Written by Twin Peaks co-creator Mark Frost, The List of Seven is an occult tale which takes historical fact and bends it to a distinctly gung-ho, eh-what end. It’s a Victorian tale peopled with notable figures from the time, but shot through with the sort of supreme radio-serial ridiculousness that lends the Indiana Jones series of movies their verve.
Arthur Conan Doyle himself is the major figure of the story, though he’s not the only notable personage who makes an appearance. Royalty and showbiz names crop up, and Frost throws in enough elements of their life and works – Hey! It’s Bram Stoker! In Whitby! – to elicit bookish smiles of recognition. Doyle is presented as somewhat Watsonian in his approach, and the reader (knowing fully his role in birthing Sherlock Holmes) takes the tale of derring-do and waxed moustaches as so much grist for the detective mill. There’s opposing brothers, an ur-Holmes and a bunch of shoehorned-in rhyming slang and Cockney cant that it almost feels too much – but it stops just short of complete ridiculousness, happily redlining.
If you’ve read Alan Moore and Eddie Campbell’s From Hell you’ll certainly recognise the setting: Spiritualism, Freemasonry, Jack the Ripper. Conspiracies involving the Royals, the pernicious influence of cabals (and William Gull in particular). It’s all there, with a bit of Lovecraft/Hodgson thrown in for good measure. Obviously, eviscerating maniacs and gnarled family trees could use a little oomph that only the Cthulhu mythos could provide.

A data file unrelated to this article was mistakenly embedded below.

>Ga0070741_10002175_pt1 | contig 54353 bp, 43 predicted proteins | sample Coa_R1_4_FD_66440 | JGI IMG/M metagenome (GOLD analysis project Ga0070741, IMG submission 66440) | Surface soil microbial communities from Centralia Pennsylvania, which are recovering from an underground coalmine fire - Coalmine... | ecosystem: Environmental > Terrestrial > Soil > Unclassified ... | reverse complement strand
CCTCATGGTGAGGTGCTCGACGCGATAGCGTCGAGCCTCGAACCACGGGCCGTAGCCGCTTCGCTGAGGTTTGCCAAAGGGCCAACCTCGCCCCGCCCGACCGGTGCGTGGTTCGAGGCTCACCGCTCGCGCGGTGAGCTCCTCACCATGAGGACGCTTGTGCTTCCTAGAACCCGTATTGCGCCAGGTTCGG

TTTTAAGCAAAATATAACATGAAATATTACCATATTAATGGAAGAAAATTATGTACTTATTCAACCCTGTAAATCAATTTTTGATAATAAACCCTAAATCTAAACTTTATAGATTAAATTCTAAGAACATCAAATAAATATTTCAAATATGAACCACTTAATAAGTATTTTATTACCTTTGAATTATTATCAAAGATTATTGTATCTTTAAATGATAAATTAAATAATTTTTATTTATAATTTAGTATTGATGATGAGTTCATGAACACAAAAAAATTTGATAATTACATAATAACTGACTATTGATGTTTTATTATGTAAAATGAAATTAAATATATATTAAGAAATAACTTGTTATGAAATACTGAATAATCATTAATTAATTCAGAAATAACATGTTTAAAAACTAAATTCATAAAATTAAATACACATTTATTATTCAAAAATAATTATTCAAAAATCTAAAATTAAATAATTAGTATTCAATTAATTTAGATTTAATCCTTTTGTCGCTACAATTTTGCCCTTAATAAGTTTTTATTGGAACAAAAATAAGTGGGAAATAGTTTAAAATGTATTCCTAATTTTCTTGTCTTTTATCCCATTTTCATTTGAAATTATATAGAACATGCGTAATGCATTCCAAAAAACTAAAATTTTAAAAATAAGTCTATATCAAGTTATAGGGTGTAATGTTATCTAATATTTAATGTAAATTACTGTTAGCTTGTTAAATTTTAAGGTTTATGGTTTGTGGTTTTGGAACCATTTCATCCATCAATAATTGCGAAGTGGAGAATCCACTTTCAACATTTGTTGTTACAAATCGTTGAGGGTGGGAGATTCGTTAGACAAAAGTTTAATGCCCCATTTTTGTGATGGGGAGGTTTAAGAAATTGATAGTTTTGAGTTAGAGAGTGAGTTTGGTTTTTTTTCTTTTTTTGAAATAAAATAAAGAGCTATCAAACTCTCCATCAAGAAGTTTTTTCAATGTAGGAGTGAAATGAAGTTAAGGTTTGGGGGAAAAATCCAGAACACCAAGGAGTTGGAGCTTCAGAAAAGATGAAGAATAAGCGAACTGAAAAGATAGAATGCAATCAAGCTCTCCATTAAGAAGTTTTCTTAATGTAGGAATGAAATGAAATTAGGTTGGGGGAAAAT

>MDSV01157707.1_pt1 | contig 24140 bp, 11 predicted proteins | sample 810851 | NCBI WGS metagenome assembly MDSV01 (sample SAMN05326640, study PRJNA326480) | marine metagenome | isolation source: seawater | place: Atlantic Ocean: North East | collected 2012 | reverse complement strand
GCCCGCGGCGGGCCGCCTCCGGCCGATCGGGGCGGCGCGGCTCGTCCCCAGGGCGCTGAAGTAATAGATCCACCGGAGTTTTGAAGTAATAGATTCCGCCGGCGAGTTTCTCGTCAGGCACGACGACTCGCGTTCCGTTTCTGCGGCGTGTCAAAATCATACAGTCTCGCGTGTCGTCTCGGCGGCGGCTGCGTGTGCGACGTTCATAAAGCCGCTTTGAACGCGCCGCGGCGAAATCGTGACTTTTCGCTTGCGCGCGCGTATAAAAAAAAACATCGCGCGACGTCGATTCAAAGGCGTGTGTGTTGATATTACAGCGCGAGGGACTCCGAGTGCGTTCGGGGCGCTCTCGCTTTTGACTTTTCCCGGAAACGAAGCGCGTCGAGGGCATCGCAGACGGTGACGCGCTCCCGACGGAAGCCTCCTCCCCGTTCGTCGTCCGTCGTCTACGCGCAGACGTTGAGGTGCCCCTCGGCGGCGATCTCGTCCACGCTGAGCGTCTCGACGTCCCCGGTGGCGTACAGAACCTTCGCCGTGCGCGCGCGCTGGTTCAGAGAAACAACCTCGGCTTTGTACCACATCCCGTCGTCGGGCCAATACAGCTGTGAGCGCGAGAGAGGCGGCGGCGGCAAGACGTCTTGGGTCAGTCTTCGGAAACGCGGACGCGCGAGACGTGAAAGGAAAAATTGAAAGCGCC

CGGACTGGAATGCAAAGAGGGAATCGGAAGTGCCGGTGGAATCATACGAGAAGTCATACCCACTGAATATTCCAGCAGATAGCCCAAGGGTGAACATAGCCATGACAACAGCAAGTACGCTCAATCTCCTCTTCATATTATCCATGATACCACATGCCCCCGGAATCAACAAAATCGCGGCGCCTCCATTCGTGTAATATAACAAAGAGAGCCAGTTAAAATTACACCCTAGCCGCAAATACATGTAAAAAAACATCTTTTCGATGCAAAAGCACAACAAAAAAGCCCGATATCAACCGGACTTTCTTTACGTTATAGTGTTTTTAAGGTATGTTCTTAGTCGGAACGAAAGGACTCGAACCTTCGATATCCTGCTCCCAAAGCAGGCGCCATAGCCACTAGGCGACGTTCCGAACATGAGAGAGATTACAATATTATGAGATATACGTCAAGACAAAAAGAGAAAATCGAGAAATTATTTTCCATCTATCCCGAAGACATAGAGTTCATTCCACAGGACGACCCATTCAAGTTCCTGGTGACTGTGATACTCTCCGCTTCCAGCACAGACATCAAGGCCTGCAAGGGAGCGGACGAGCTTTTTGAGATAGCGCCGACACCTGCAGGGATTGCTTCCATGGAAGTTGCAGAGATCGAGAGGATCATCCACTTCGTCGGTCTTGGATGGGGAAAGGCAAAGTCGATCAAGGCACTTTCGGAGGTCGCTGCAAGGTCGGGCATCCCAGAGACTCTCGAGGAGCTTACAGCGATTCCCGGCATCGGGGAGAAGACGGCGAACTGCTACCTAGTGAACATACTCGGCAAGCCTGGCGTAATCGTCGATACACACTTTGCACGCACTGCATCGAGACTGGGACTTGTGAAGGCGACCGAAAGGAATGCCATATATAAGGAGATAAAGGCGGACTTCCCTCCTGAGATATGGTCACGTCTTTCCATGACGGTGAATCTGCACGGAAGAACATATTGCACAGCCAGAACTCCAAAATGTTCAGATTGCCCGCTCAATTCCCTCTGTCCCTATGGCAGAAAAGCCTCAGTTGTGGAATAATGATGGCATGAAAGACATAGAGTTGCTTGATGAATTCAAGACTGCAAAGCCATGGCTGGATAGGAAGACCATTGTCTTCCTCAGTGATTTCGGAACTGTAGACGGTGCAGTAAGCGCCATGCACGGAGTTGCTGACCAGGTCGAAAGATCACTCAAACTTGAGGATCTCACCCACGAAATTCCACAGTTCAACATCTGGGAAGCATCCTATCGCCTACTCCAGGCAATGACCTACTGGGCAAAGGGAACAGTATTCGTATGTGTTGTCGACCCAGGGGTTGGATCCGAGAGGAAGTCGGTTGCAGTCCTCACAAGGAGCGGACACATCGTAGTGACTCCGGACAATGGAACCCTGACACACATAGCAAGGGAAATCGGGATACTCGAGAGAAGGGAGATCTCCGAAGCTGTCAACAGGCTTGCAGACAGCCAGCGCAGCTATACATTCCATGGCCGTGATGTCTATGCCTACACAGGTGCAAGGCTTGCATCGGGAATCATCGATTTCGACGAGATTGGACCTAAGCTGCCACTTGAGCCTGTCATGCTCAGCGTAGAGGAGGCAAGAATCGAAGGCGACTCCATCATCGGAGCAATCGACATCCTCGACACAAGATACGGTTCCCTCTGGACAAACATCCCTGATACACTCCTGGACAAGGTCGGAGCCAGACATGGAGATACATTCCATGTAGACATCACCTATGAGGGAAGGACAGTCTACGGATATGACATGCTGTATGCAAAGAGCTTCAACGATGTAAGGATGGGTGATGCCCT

It’s all very penny dreadful, but that’s the point – Frost knows he’s writing pastiche and gives himself over to it completely. The story unwinds as you think it will, but it remains enjoyable because it doesn’t really falter – there’s plenty of puff for the most part. The novel ends somewhat disappointingly – after the main cosmic conspiracy is dealt with, it seems Frost loses steam. However, there’s an excellent epilogue which must under no circumstances be missed, as it’s up there with some of film’s best post-credits stingers.
There’s plenty of callbacks to the Holmes writings, here, as you’d imagine. Figures and locations from different Sherlock stories are peppered throughout. There’s plenty of knowing smiles to fans of the deerstalker detective, as well as the London habitue.
(It just occurred to me: there’s lots of elements here that have been lifted for the Guy Ritchie Holmes films; the VR target-practice scene being one of the most notable.)
This isn’t great literature, no. But it’s well-written popcorn, and in the right circumstances that’s just as good. A loving, honest tribute with space-monsters and evil bastardry as well as supreme attention to detail? Why not, indeed.